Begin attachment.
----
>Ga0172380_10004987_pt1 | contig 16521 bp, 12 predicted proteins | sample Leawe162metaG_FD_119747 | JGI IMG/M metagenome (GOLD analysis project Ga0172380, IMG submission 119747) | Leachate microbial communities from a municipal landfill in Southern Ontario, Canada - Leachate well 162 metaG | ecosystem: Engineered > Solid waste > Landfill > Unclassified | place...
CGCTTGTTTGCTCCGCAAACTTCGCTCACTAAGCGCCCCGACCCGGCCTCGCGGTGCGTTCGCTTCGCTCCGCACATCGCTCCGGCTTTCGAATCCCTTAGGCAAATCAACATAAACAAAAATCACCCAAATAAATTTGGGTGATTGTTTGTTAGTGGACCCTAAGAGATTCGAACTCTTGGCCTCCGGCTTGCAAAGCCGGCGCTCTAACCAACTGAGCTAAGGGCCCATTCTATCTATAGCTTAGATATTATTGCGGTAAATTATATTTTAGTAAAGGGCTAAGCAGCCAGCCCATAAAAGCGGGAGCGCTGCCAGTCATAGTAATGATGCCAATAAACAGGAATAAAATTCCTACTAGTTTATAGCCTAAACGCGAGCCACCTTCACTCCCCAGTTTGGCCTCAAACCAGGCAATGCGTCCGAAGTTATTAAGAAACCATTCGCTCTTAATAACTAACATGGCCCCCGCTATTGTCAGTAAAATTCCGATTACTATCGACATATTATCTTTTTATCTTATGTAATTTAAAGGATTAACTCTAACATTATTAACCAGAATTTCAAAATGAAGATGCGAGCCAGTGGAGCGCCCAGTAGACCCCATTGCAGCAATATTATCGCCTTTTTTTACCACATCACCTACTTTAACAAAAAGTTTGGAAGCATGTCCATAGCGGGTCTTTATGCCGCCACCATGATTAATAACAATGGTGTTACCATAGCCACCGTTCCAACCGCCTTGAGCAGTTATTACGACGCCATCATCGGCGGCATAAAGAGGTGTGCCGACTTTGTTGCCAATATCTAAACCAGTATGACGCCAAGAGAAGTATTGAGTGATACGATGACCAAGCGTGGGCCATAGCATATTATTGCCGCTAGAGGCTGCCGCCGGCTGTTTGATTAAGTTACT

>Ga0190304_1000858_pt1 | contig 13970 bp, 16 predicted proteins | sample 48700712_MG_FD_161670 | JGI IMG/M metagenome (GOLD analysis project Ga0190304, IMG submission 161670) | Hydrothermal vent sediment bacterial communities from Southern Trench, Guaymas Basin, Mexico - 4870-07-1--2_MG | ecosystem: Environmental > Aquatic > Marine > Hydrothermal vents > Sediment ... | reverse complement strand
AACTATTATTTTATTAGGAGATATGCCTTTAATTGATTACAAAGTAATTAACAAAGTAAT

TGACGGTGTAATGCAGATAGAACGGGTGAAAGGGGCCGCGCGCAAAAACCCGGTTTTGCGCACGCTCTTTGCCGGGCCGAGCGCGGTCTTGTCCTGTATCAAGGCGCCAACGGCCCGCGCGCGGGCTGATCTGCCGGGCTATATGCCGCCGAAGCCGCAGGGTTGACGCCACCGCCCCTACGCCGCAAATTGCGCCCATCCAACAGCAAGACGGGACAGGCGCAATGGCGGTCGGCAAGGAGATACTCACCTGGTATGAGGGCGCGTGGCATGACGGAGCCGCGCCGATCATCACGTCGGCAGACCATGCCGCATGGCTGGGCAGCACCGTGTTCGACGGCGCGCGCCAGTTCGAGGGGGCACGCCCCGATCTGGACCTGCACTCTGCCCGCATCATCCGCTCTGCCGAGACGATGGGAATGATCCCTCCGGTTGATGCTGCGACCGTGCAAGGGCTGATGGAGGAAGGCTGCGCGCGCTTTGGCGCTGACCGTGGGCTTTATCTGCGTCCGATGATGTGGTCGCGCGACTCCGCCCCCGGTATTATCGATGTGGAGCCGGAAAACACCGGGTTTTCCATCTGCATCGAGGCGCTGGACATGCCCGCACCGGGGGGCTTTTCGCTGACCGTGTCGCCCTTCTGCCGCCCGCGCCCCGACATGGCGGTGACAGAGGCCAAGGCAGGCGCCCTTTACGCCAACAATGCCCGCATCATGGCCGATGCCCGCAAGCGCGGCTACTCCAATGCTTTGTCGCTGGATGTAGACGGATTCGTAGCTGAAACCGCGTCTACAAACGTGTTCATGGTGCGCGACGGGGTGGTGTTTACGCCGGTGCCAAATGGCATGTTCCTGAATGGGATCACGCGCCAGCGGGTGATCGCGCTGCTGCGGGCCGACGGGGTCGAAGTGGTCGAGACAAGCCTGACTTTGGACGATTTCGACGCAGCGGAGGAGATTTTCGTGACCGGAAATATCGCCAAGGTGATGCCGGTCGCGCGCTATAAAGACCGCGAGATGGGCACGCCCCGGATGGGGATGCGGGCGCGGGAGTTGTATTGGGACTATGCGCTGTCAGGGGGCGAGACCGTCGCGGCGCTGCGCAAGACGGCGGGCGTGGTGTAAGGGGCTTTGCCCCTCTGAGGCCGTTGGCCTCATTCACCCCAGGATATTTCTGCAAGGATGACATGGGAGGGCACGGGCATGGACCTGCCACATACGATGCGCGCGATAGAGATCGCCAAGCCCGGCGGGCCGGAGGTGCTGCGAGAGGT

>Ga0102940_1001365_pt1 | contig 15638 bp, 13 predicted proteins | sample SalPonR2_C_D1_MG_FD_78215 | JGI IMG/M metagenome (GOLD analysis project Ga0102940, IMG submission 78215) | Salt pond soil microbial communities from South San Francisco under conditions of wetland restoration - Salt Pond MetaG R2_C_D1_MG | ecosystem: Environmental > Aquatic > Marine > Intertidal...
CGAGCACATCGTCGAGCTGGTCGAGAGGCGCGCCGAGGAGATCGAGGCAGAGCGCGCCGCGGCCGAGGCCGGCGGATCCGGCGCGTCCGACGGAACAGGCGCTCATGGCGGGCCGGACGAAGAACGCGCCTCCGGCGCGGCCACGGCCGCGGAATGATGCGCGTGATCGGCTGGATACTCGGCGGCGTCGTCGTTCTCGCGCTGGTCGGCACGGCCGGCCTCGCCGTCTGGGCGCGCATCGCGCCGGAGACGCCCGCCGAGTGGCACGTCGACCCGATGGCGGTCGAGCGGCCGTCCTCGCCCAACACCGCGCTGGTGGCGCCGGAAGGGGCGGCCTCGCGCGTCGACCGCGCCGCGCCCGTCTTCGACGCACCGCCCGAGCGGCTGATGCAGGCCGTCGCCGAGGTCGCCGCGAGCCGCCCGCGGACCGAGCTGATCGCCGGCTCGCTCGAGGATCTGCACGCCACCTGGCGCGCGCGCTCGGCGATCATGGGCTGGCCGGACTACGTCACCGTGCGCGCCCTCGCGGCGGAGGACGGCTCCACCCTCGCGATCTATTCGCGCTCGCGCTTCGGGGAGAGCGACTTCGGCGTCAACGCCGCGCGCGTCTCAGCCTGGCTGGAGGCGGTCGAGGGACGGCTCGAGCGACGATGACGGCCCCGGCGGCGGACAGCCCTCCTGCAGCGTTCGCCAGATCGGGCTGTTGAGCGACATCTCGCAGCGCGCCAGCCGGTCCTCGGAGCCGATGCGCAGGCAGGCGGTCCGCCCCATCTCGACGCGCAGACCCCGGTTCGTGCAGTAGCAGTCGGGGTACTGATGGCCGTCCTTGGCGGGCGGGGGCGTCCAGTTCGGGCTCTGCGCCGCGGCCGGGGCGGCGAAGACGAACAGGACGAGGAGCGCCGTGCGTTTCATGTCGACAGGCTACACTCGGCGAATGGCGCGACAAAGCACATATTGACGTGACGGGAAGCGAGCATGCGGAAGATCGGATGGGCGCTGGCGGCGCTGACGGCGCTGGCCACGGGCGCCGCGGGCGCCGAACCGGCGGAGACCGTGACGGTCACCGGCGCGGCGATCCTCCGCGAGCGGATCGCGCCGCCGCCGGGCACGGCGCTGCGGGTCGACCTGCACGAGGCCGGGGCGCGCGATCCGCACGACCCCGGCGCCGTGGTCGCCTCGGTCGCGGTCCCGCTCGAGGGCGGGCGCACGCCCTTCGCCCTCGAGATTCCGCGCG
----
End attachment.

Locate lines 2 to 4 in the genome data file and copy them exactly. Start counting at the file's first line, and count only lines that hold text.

CGCTTGTTTGCTCCGCAAACTTCGCTCACTAAGCGCCCCGACCCGGCCTCGCGGTGCGTTCGCTTCGCTCCGCACATCGCTCCGGCTTTCGAATCCCTTAGGCAAATCAACATAAACAAAAATCACCCAAATAAATTTGGGTGATTGTTTGTTAGTGGACCCTAAGAGATTCGAACTCTTGGCCTCCGGCTTGCAAAGCCGGCGCTCTAACCAACTGAGCTAAGGGCCCATTCTATCTATAGCTTAGATATTATTGCGGTAAATTATATTTTAGTAAAGGGCTAAGCAGCCAGCCCATAAAAGCGGGAGCGCTGCCAGTCATAGTAATGATGCCAATAAACAGGAATAAAATTCCTACTAGTTTATAGCCTAAACGCGAGCCACCTTCACTCCCCAGTTTGGCCTCAAACCAGGCAATGCGTCCGAAGTTATTAAGAAACCATTCGCTCTTAATAACTAACATGGCCCCCGCTATTGTCAGTAAAATTCCGATTACTATCGACATATTATCTTTTTATCTTATGTAATTTAAAGGATTAACTCTAACATTATTAACCAGAATTTCAAAATGAAGATGCGAGCCAGTGGAGCGCCCAGTAGACCCCATTGCAGCAATATTATCGCCTTTTTTTACCACATCACCTACTTTAACAAAAAGTTTGGAAGCATGTCCATAGCGGGTCTTTATGCCGCCACCATGATTAATAACAATGGTGTTACCATAGCCACCGTTCCAACCGCCTTGAGCAGTTATTACGACGCCATCATCGGCGGCATAAAGAGGTGTGCCGACTTTGTTGCCAATATCTAAACCAGTATGACGCCAAGAGAAGTATTGAGTGATACGATGACCAAGCGTGGGCCATAGCATATTATTGCCGCTAGAGGCTGCCGCCGGCTGTTTGATTAAGTTACT

>Ga0190304_1000858_pt1 | contig 13970 bp, 16 predicted proteins | sample 48700712_MG_FD_161670 | JGI IMG/M metagenome (GOLD analysis project Ga0190304, IMG submission 161670) | Hydrothermal vent sediment bacterial communities from Southern Trench, Guaymas Basin, Mexico - 4870-07-1--2_MG | ecosystem: Environmental > Aquatic > Marine > Hydrothermal vents > Sediment ... | reverse complement strand
AACTATTATTTTATTAGGAGATATGCCTTTAATTGATTACAAAGTAATTAACAAAGTAAT